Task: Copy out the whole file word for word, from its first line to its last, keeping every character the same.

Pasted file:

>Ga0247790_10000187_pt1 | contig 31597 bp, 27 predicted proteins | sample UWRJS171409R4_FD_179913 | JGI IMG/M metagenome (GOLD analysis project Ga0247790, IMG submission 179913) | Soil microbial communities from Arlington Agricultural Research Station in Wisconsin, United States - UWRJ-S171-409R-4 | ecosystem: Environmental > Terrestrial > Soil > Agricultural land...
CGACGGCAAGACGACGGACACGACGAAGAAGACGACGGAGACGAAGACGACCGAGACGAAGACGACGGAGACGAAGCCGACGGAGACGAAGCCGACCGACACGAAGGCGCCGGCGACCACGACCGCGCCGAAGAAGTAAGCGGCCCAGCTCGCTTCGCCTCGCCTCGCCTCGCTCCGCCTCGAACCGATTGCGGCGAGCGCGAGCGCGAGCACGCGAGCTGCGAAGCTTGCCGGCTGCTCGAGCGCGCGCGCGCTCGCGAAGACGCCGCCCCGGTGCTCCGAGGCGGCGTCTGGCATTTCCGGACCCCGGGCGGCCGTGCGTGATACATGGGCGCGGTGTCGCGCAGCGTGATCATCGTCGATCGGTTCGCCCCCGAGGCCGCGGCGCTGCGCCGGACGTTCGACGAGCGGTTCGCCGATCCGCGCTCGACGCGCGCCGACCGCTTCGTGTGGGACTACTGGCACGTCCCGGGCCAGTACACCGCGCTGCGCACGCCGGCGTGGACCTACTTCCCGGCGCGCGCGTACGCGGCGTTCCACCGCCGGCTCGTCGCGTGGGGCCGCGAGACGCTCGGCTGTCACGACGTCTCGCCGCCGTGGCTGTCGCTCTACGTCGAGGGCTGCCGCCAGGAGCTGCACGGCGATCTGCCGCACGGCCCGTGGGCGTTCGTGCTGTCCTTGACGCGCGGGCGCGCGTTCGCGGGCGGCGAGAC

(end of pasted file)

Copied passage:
>Ga0247790_10000187_pt1 | contig 31597 bp, 27 predicted proteins | sample UWRJS171409R4_FD_179913 | JGI IMG/M metagenome (GOLD analysis project Ga0247790, IMG submission 179913) | Soil microbial communities from Arlington Agricultural Research Station in Wisconsin, United States - UWRJ-S171-409R-4 | ecosystem: Environmental > Terrestrial > Soil > Agricultural land...
CGACGGCAAGACGACGGACACGACGAAGAAGACGACGGAGACGAAGACGACCGAGACGAAGACGACGGAGACGAAGCCGACGGAGACGAAGCCGACCGACACGAAGGCGCCGGCGACCACGACCGCGCCGAAGAAGTAAGCGGCCCAGCTCGCTTCGCCTCGCCTCGCCTCGCTCCGCCTCGAACCGATTGCGGCGAGCGCGAGCGCGAGCACGCGAGCTGCGAAGCTTGCCGGCTGCTCGAGCGCGCGCGCGCTCGCGAAGACGCCGCCCCGGTGCTCCGAGGCGGCGTCTGGCATTTCCGGACCCCGGGCGGCCGTGCGTGATACATGGGCGCGGTGTCGCGCAGCGTGATCATCGTCGATCGGTTCGCCCCCGAGGCCGCGGCGCTGCGCCGGACGTTCGACGAGCGGTTCGCCGATCCGCGCTCGACGCGCGCCGACCGCTTCGTGTGGGACTACTGGCACGTCCCGGGCCAGTACACCGCGCTGCGCACGCCGGCGTGGACCTACTTCCCGGCGCGCGCGTACGCGGCGTTCCACCGCCGGCTCGTCGCGTGGGGCCGCGAGACGCTCGGCTGTCACGACGTCTCGCCGCCGTGGCTGTCGCTCTACGTCGAGGGCTGCCGCCAGGAGCTGCACGGCGATCTGCCGCACGGCCCGTGGGCGTTCGTGCTGTCCTTGACGCGCGGGCGCGCGTTCGCGGGCGGCGAGAC